Rebecca Ginsburg, #EJAPSymposium Keynote from the Education Justice Project, mentioned the 2014 National Conference on Higher Education in Prison. If you are interested in presenting at the conference, please email Rob Scott at firstname.lastname@example.org.
For more information about the conference, please take a look at its website:
More stuff from speakers!!!
Brenda Waugh, a participant in the Alternative Sentences and Restorative Justice roundtable on Saturday at 9:30am, has also graciously shared a document for #EJAPSymposium followers.
Waugh, Restorative Justice and Alternative Sentencing (1)
Karen Cardozo, a participant in the Education in Prisons / Prisons in Education roundtable on Saturday at 2:30pm, has graciously shared a document for #EJAPSymposium followers. It holds some of the information she hopes to discuss during the event.
Cardozo – Prisons in Education
Only two days away…
We want to remind #EJAPSymposium attendees that they’re not only invited to watch the symposium’s roundtables–they are invited to speak out and participate during some portions, too. Q and A sessions will be held during every roundtable. We hope to provide opportunities for everyone to think critically about imprisonment in the Appalachian region. We also wish to strengthen access to the liberating potential of education. Contributions from speakers and the audience will help us meet these goals.
There are also ways you can participate online: After many of the speaking events, we will update our website’s blog (the feed is on the Home page) with some news about the proceedings. Please feel welcome to comment on all blog posts. You can ask questions about the keynotes and roundtables, or share some of your favorite moments from the events.
Twitter is encouraged as well. Tweet key discussion points, or anything else you think is helpful, using #EJAPSymposium. When you include #EJAPSymposium in your tweets, Twitter users who want to learn more about the keynotes and roundtables can easily find your comments with Twitter search during/after the Symposium.
For some great advice about Tweeting during something like the #EJAPSymposium, see Brian Croxall’s thoughtful blog post at ProfHacker: http://chronicle.com/blogs/profhacker/ten-tips-for-tweeting-at-conferences/54281
The #EJAPSymposium is only four days away now!!!
For those of you travelling to Morgantown for the speaking events, we have published a page with information about parking and dining in the city. (There’s a phone number for a taxi service, too.)
The #EJAPSymposium site also features Google maps of Colson Hall and the Mountainlair, the symposium venues. You can find the maps below or on the About page.
Colson Hall, Room 130
Located on the first floor of Colson Hall across from the main office.
Mountainlair, Rhodendron Room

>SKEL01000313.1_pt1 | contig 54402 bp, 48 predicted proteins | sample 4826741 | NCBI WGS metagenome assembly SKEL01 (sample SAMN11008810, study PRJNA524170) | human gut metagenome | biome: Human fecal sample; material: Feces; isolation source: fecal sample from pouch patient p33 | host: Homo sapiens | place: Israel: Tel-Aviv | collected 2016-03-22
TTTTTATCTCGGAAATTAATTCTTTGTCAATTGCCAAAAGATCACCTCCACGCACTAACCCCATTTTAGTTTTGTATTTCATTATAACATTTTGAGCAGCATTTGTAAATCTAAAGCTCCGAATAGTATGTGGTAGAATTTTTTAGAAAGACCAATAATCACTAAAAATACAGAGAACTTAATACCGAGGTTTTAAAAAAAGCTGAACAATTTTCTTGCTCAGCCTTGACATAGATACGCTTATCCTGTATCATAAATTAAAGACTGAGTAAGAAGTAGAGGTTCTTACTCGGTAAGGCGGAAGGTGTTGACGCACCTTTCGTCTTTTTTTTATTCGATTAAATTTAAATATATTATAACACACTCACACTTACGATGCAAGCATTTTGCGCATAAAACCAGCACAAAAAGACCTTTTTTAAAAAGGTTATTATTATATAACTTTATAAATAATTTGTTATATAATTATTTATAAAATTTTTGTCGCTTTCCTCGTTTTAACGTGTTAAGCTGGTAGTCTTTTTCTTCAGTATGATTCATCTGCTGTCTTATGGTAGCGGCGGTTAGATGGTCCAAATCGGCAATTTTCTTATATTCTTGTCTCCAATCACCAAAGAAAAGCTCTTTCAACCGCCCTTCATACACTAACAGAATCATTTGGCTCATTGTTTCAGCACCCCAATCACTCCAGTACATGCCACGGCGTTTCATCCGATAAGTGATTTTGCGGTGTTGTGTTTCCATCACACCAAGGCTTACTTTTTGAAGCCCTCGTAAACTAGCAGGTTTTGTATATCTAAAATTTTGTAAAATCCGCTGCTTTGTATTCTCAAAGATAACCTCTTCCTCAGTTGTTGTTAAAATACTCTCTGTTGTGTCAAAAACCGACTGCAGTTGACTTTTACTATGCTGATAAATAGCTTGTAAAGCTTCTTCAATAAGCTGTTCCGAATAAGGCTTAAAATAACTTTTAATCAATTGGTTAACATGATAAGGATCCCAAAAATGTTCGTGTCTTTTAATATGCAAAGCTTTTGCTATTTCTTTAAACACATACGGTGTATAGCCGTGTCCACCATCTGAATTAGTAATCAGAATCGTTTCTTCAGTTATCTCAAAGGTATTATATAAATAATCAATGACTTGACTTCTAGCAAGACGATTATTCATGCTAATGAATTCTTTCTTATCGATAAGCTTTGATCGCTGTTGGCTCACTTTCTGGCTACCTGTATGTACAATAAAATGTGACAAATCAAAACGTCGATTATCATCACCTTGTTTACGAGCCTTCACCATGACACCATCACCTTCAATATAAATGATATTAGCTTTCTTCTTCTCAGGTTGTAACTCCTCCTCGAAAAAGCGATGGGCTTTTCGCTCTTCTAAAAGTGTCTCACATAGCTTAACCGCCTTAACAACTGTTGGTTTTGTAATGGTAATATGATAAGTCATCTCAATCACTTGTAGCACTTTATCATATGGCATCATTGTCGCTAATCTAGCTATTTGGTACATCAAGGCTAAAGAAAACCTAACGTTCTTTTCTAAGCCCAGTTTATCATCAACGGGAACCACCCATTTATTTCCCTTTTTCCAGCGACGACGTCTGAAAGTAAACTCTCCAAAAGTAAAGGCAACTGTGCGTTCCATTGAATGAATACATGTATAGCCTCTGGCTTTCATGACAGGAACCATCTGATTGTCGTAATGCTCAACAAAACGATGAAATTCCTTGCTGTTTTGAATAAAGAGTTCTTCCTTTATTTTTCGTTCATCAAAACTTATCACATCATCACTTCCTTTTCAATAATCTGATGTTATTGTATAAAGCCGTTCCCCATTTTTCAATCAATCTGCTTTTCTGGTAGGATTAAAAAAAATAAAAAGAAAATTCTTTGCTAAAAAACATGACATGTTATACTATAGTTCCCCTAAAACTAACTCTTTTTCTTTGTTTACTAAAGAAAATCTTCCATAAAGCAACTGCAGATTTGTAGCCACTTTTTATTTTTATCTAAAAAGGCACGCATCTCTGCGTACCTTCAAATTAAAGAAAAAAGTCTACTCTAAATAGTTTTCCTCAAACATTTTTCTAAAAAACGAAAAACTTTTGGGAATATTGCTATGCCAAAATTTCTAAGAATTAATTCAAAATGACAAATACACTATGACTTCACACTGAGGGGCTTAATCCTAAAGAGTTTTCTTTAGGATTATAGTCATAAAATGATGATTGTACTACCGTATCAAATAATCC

Tweet your thoughts on the weekend with #EJAPSymposium
Follow @APBP_Morgantown on Twitter
Like the Appalachian Prison Book Project (APBP) on Facebook
The Educational Justice & Appalachian Prisons Symposium is less than two weeks away, folks! Mark your calendars so you don’t miss that weekend’s events, all of which have been listed on the symposium’s schedule. (A PDF of the Symposium_Event_Schedule, by the way, has been added to the #EJAPSymposium website to make reading the schedule easier for those with unruly browsers.)
Get your Twitter handles ready for the symposium, too!
Organizing an event isn’t easy. It takes a community to put together something like the #EJAPSymposium, where people will meet to discuss not only higher education and arts programs in prisons, but restorative justice, prison book projects, and literacy, too. It is the great pleasure, then, for the coordinators of the #EJAPSymposium to thank this community by sending a well-deserved shout-out to:
- The Department of English at WVU and Chair of English Jim Harms for co-coordinating the symposium, generously providing space in Colson Hall for its speaking events, and helping to provide food.
- Katy Ryan and Mark Brazaitis for heroically devoting countless hours to co-coordinating the event.
- Will Deaton for creating the #EJAPSymposium website and publicizing the event through Twitter and Facebook.
- Eric Hopkins for his photography.
- Jeri Kirby, Valena Beety, and Mike Buso for scheduling.
- Jonny Blevins, Cari Carpenter, Julia Daniel, Trey Wertz, Angie Iafrate, Lara Farina, Catherine Gouge, Jane Metters, Elizabeth Juckett, Yvonne Hammond, and Mike Buso for volunteering for a variety of functions.
- Michele Marshall for contributing her budgeting expertise.
- Marsha Bissett for setting up the symposium’s catering.
- All of the APBP Student Group members for volunteering during the symposium’s roundtables.
****Addendum: How could one not thank each of the symposium’s speakers? Learn more about what these wonderful, brilliant people will discuss at the #EJAPSymposium by reading their bios or checking out the roundtable/keynote lineup.
The Educational Justice & Appalachian Prisons Symposium website isn’t your only source for key information about the event; you can also find out more about the symposium on Twitter. Search for tweets that have the hashtag #EJAPSymposium to discover all the symposium-related posts available in the Twitterverse.
Many #EJAPSymposium tweets will be posted by APBP through its Twitter handle @APBP_Morgantown. Follow @APBP_Morgantown to ensure you never miss any updates about the April event.